State of the Worship Music Union

I’ve been shopping for worship music because I’m really tired of the same stuff. A lot of things have come out and I’ve been scouring websites and magazines to find some new stuff. I don’t want to find new stuff, though – I want good stuff. Believe me – there’s not a lot of that out there. Case in point: One of the CDs I bought was from the C3 Worship Project in Atlanta. It has some good things on it, but there is one absolutely abominable song on there that is called Like a River and it sounds like a Jesus bootycall. It’s awful. You can listen to it here. I realize it’s tacky to call them out like that, but this must be heard to be believed.

I read a blog post the other day on The Search about what’s wrong with modern worship music. I agreed with most of what the writer said regarding the contemporary music’s lack of theological depth or musical creativity. He also dealt with the whole sacred/secular divide and how we should get rid of it. All great things. It was well-written, theologically eloquent and there were a number of comments supporting and expanding his ideas.

That’s all well and good, but there was absolutely no addressing of practical issues. As a person who leads worship nearly every Sunday, I have many other things to consider alongside the theological and creative issues. First is singability. I’m dealing with a generation that has little or no music education. As music and arts education is the first to go in tough times, many folks didn’t have any musical training, and they’re used to singing along with the radio, which results in a very limited vocal range. Compare this to Martin Luther’s time when he commanded the entire congregation to attend singing practices mid-week so they would sound good on Sunday. Popular music is simple and repetitive. That doesn’t mean it can’t be interesting, but let’s face it: if I want people to participate in the singing in church I have to come to them to a great extent.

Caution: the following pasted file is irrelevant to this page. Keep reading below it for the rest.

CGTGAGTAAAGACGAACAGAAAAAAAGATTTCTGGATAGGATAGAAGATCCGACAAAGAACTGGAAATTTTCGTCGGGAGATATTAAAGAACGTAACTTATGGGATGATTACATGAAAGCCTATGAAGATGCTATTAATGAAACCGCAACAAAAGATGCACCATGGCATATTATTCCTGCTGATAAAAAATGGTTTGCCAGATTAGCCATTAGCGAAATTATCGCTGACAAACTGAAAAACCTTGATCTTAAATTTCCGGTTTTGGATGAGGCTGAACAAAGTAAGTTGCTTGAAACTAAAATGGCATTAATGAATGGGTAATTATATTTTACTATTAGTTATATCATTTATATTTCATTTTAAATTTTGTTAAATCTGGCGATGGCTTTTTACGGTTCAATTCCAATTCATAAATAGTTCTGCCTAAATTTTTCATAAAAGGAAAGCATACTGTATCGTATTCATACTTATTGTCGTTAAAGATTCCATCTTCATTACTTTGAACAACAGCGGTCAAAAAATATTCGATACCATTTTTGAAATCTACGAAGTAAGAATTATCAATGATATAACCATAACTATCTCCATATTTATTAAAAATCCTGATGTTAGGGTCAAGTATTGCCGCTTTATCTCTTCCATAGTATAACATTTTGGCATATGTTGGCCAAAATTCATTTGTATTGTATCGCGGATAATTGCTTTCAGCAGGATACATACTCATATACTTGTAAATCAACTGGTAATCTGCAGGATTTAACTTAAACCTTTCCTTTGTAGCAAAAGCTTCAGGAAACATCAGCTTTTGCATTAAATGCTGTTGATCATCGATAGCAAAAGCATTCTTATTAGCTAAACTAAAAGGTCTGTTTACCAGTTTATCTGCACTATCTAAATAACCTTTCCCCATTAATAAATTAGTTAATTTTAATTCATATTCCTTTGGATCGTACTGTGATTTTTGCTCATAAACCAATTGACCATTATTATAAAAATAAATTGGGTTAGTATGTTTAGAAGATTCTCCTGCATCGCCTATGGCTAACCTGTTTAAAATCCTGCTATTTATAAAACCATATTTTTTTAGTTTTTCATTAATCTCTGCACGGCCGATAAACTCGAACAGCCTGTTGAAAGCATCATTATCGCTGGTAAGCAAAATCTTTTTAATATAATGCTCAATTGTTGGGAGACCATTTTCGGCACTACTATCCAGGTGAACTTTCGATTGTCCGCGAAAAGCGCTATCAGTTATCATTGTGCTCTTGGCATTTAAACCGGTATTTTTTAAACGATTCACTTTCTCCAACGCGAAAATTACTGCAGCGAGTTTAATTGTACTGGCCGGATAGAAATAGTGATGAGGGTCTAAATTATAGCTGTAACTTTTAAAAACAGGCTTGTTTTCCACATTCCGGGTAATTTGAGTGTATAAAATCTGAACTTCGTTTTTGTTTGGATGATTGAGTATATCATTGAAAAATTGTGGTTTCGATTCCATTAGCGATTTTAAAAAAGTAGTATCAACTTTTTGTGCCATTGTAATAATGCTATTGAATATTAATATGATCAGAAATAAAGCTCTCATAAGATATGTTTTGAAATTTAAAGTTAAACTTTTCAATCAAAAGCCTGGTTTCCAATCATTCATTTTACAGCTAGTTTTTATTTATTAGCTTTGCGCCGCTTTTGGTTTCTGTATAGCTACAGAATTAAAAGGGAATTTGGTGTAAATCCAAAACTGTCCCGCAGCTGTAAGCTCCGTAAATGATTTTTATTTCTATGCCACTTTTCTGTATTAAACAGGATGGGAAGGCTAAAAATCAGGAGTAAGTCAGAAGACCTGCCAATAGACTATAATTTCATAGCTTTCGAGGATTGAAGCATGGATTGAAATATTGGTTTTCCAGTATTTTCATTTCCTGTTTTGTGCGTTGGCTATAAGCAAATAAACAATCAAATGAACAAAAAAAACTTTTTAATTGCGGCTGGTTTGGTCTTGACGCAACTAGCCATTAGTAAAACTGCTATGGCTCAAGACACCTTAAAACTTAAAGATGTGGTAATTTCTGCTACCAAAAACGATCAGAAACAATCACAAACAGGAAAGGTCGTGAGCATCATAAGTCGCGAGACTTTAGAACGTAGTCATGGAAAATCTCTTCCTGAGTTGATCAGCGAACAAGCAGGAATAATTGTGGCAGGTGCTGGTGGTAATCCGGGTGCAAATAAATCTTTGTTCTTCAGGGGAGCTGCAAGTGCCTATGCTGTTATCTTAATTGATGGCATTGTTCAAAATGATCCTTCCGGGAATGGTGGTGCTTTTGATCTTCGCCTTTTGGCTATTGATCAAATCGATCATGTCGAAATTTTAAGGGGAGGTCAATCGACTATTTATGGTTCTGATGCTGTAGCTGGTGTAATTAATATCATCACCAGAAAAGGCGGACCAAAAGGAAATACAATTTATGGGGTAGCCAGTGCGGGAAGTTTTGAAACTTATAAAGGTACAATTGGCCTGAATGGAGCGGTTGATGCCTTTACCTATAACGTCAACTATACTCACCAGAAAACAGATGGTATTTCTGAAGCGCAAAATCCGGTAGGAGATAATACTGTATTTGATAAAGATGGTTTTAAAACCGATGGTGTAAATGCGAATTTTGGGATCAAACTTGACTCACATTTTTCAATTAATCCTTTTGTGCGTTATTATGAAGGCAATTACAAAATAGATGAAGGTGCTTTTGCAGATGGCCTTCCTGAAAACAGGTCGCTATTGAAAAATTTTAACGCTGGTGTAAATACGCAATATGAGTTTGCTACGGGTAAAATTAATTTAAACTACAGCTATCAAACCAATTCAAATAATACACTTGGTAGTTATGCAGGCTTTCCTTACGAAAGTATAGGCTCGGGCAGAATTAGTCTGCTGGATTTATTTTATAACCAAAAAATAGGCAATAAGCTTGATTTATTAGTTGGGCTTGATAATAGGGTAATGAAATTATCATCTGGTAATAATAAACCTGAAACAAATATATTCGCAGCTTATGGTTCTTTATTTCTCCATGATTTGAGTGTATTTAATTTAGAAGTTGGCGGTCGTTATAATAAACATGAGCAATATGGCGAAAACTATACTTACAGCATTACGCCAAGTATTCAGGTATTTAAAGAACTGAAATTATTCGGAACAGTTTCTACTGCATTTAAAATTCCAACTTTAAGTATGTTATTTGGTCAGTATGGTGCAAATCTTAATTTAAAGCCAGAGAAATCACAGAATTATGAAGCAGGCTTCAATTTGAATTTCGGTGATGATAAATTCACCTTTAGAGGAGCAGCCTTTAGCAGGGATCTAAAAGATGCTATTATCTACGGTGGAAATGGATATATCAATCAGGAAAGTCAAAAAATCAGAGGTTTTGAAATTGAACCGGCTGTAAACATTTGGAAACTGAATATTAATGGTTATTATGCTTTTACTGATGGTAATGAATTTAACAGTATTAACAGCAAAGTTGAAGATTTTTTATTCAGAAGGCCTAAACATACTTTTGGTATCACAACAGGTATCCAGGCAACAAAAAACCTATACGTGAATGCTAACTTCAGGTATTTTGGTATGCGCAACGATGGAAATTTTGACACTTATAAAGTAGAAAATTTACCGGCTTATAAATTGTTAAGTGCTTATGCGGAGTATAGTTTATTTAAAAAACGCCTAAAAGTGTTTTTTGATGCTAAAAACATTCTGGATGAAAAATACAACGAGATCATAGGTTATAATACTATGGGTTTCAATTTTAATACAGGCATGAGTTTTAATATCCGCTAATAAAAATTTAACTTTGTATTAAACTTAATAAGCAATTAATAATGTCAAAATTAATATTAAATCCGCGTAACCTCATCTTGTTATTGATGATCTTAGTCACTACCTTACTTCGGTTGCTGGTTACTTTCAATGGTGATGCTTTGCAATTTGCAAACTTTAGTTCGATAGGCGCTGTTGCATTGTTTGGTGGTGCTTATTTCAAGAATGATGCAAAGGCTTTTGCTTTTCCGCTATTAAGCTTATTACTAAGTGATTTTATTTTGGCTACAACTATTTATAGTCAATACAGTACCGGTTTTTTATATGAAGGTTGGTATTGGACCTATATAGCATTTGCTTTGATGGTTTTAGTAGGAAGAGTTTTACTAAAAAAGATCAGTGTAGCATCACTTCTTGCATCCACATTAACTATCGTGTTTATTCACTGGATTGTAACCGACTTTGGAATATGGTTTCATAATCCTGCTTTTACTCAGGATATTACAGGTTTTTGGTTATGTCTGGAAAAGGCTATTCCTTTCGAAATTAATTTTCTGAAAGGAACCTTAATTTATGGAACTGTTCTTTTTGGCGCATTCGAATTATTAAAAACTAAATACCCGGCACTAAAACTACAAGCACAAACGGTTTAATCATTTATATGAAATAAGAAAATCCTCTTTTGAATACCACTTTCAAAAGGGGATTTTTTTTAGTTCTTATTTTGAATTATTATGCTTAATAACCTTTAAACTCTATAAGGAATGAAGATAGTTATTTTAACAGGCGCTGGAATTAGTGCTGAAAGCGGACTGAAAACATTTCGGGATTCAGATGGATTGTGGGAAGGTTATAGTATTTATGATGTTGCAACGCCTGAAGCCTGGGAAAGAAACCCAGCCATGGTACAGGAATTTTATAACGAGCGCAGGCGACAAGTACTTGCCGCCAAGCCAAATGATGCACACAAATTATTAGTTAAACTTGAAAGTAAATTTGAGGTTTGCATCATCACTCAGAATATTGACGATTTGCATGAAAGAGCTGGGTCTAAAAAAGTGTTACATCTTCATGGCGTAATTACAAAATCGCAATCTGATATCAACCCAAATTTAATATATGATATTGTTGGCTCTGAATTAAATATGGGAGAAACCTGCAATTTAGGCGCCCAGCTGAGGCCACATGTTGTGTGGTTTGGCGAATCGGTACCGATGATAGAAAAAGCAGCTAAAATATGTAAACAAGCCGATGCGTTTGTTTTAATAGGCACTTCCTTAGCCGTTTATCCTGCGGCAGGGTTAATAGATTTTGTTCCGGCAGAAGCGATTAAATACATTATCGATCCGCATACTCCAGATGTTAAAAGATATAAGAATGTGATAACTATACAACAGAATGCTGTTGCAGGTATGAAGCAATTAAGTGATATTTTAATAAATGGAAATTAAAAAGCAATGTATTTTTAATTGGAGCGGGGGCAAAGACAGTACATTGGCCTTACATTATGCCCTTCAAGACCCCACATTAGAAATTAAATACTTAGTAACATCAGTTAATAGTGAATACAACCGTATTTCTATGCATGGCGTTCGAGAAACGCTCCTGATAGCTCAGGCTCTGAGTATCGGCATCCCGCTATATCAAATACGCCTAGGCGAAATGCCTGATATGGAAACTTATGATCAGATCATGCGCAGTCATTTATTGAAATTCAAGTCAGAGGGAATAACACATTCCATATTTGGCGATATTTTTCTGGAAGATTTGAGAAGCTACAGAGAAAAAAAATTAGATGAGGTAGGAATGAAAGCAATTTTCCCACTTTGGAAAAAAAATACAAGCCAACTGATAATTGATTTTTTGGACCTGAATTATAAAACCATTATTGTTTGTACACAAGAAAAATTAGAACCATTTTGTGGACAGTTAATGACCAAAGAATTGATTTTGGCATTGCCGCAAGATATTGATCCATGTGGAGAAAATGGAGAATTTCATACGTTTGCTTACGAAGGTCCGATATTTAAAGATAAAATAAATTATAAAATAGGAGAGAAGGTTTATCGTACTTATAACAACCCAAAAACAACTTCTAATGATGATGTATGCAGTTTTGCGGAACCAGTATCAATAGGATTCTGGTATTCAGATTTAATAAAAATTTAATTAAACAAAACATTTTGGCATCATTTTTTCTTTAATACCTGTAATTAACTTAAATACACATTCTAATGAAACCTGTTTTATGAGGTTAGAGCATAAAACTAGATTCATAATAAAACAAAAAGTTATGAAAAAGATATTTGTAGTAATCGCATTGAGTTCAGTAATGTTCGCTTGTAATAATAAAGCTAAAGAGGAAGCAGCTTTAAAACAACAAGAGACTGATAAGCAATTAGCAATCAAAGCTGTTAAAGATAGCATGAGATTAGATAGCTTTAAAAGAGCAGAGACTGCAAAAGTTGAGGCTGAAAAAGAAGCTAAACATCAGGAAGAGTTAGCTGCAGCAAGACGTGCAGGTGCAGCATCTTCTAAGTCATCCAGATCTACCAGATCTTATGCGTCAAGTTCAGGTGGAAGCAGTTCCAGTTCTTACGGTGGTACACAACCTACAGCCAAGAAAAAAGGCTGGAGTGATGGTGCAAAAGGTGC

Second is the instrumentalists. I’m glad to be in a church that has a good number of very competent musicians, but that’s not always the case. The musicians who volunteer in church are just that – volunteers. They’re not professional, they don’t have a lot of time to devote to rehearsal and study. They are good people who are offering the best they have as gift in the worship service and I would do them a disservice by presenting them with music that is beyond their capacity just for the sake of showing my artistic superiority.

In my opinion, the writer of the Search post, while making valid points, failed a bit in the logic department. He began with assailing the popular worship music styles and services and ended with the idea that valid worship experiences can be had anywhere, regardless of the “Christian” nature of the music or musician. If worship experiences can be anywhere at anytime with any kind of impetus, then who cares if the music at the central gathering is necessarily the most challenging, artistic, flawlessly performed, etc.? I would rather have my people present the best that they have (which they do) and also encourage the people in our community to seek to experience God everywhere in their lives. It seems to be the best way to teach people to live lives of worship.

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